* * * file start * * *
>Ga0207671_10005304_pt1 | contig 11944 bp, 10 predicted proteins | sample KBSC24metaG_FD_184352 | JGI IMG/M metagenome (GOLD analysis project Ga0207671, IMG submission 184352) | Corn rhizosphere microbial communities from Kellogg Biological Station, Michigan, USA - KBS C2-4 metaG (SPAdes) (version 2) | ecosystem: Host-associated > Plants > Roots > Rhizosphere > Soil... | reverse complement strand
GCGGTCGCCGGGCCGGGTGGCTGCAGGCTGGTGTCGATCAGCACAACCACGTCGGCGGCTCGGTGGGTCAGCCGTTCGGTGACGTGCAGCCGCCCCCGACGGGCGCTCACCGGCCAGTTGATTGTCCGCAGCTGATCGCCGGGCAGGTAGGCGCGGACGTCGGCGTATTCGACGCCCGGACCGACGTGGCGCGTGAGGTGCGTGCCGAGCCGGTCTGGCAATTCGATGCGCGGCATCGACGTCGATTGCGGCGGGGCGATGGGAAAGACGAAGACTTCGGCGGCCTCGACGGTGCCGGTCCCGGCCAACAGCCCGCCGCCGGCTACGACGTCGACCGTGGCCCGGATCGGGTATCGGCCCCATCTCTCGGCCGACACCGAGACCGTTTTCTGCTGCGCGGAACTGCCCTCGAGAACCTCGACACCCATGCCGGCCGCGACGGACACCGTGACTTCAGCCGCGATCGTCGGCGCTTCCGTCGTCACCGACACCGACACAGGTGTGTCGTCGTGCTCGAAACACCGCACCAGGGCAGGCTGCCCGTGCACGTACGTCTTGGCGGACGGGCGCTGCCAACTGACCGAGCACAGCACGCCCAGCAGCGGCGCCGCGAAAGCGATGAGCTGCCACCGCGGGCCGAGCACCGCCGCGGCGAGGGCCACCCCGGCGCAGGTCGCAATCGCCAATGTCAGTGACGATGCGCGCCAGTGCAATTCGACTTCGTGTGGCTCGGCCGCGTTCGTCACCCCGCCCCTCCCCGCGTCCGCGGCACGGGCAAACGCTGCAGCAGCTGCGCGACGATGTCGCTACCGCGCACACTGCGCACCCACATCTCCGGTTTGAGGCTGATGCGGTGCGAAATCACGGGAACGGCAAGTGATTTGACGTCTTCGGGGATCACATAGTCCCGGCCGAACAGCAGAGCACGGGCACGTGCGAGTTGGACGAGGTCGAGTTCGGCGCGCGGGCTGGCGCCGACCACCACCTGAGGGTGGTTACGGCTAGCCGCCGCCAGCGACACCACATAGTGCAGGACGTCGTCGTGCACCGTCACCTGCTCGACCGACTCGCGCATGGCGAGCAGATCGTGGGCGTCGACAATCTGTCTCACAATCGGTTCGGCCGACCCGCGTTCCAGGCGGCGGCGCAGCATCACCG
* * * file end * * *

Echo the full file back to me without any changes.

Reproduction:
>Ga0207671_10005304_pt1 | contig 11944 bp, 10 predicted proteins | sample KBSC24metaG_FD_184352 | JGI IMG/M metagenome (GOLD analysis project Ga0207671, IMG submission 184352) | Corn rhizosphere microbial communities from Kellogg Biological Station, Michigan, USA - KBS C2-4 metaG (SPAdes) (version 2) | ecosystem: Host-associated > Plants > Roots > Rhizosphere > Soil... | reverse complement strand
GCGGTCGCCGGGCCGGGTGGCTGCAGGCTGGTGTCGATCAGCACAACCACGTCGGCGGCTCGGTGGGTCAGCCGTTCGGTGACGTGCAGCCGCCCCCGACGGGCGCTCACCGGCCAGTTGATTGTCCGCAGCTGATCGCCGGGCAGGTAGGCGCGGACGTCGGCGTATTCGACGCCCGGACCGACGTGGCGCGTGAGGTGCGTGCCGAGCCGGTCTGGCAATTCGATGCGCGGCATCGACGTCGATTGCGGCGGGGCGATGGGAAAGACGAAGACTTCGGCGGCCTCGACGGTGCCGGTCCCGGCCAACAGCCCGCCGCCGGCTACGACGTCGACCGTGGCCCGGATCGGGTATCGGCCCCATCTCTCGGCCGACACCGAGACCGTTTTCTGCTGCGCGGAACTGCCCTCGAGAACCTCGACACCCATGCCGGCCGCGACGGACACCGTGACTTCAGCCGCGATCGTCGGCGCTTCCGTCGTCACCGACACCGACACAGGTGTGTCGTCGTGCTCGAAACACCGCACCAGGGCAGGCTGCCCGTGCACGTACGTCTTGGCGGACGGGCGCTGCCAACTGACCGAGCACAGCACGCCCAGCAGCGGCGCCGCGAAAGCGATGAGCTGCCACCGCGGGCCGAGCACCGCCGCGGCGAGGGCCACCCCGGCGCAGGTCGCAATCGCCAATGTCAGTGACGATGCGCGCCAGTGCAATTCGACTTCGTGTGGCTCGGCCGCGTTCGTCACCCCGCCCCTCCCCGCGTCCGCGGCACGGGCAAACGCTGCAGCAGCTGCGCGACGATGTCGCTACCGCGCACACTGCGCACCCACATCTCCGGTTTGAGGCTGATGCGGTGCGAAATCACGGGAACGGCAAGTGATTTGACGTCTTCGGGGATCACATAGTCCCGGCCGAACAGCAGAGCACGGGCACGTGCGAGTTGGACGAGGTCGAGTTCGGCGCGCGGGCTGGCGCCGACCACCACCTGAGGGTGGTTACGGCTAGCCGCCGCCAGCGACACCACATAGTGCAGGACGTCGTCGTGCACCGTCACCTGCTCGACCGACTCGCGCATGGCGAGCAGATCGTGGGCGTCGACAATCTGTCTCACAATCGGTTCGGCCGACCCGCGTTCCAGGCGGCGGCGCAGCATCACCG